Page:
Multiple sclerosis (MS) is determined by interactions between genes and environment and the influence of vitamin D adequacy has been proposed. Previous studies have shown that serum 25-hydroxyvitamin D (25(OH)D) levels are genetically influenced. Polymorphisms in vitamin D pathway genes are candidates for association with MS susceptibility.
MS patients (n=1364) and their unaffected first-degree relatives (n=1661) were ascertained through the Canadian Collaborative study. Seventy-one SNPs, across four genes [vitamin D receptor (VDR), 1-alpha-hydroxylase (CYP27B1) enzyme, vitamin D binding protein (DBP), 24-hydroxylase (CYP24)], were genotyped and tested for association with MS susceptibility using TDT in PLINK. Secondary analyses included stratification for HLA-DRB1*15 and parent of origin transmission effects.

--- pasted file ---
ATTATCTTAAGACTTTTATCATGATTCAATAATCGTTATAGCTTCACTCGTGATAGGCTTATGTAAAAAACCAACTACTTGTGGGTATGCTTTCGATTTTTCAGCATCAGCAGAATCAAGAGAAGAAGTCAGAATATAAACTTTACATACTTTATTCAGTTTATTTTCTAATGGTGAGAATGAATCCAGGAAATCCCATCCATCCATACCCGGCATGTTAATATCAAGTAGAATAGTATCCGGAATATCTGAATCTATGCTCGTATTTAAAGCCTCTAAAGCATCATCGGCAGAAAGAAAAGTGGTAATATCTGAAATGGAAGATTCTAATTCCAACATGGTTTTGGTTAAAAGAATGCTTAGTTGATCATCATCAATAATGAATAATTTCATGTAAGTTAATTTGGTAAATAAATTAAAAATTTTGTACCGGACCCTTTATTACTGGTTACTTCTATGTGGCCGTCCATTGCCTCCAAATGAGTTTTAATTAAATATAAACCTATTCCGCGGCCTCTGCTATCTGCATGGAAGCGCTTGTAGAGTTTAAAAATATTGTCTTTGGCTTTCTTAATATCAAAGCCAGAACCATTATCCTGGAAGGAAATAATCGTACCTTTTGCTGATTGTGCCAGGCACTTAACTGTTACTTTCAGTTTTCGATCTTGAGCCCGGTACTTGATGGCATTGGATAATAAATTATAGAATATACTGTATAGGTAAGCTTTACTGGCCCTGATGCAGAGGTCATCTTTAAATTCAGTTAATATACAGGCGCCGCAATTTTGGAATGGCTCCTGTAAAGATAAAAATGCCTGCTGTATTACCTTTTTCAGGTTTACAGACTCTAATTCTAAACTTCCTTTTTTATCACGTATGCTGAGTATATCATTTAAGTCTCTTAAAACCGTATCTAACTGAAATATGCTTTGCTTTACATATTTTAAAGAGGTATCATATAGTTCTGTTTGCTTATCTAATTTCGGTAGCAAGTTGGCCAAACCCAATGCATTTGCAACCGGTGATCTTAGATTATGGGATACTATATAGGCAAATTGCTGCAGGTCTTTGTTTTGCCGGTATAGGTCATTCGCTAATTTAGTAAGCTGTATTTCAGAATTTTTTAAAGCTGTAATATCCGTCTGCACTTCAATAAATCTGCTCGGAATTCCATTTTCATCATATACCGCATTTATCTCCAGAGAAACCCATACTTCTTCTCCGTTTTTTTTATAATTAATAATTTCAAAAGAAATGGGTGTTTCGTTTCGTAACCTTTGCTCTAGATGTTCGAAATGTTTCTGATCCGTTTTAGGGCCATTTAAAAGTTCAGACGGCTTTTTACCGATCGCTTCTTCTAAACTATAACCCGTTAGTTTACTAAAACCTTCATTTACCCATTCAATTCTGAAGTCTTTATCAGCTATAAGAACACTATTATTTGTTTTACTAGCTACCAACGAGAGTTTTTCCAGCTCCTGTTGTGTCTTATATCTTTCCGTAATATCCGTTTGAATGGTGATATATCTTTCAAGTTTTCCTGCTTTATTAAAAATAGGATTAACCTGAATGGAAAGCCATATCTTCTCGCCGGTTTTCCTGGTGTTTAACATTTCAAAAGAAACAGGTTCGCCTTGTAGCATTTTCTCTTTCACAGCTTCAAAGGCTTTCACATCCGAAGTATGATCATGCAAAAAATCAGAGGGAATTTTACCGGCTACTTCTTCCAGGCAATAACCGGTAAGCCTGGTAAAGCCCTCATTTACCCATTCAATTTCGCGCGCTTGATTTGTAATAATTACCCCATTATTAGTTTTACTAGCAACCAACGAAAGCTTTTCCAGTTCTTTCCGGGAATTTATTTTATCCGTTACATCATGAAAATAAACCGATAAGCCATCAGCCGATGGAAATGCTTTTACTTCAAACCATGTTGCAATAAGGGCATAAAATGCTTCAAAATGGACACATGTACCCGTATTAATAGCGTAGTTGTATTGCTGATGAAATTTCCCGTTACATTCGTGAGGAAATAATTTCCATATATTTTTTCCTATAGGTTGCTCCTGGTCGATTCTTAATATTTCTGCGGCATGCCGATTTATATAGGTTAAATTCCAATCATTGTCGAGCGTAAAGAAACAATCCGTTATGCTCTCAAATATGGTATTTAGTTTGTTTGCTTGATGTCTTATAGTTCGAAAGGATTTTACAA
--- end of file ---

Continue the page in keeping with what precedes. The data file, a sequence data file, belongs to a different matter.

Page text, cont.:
We found no significant association of vitamin D pathway genes with MS susceptibility after correction for multiple comparisons. However, the VDR Fok1 variant (rs2228570), selected for previously positive associations with MS susceptibility and 25(OH)D levels in MS patients showed marginally distorted transmission in DRB15-negative patients (p=0.03). There was no evidence for differential maternal versus paternal allele transmission.
The findings fail to directly connect vitamin D metabolism genes to MS susceptibility, despite a large sample size and comprehensive gene coverage.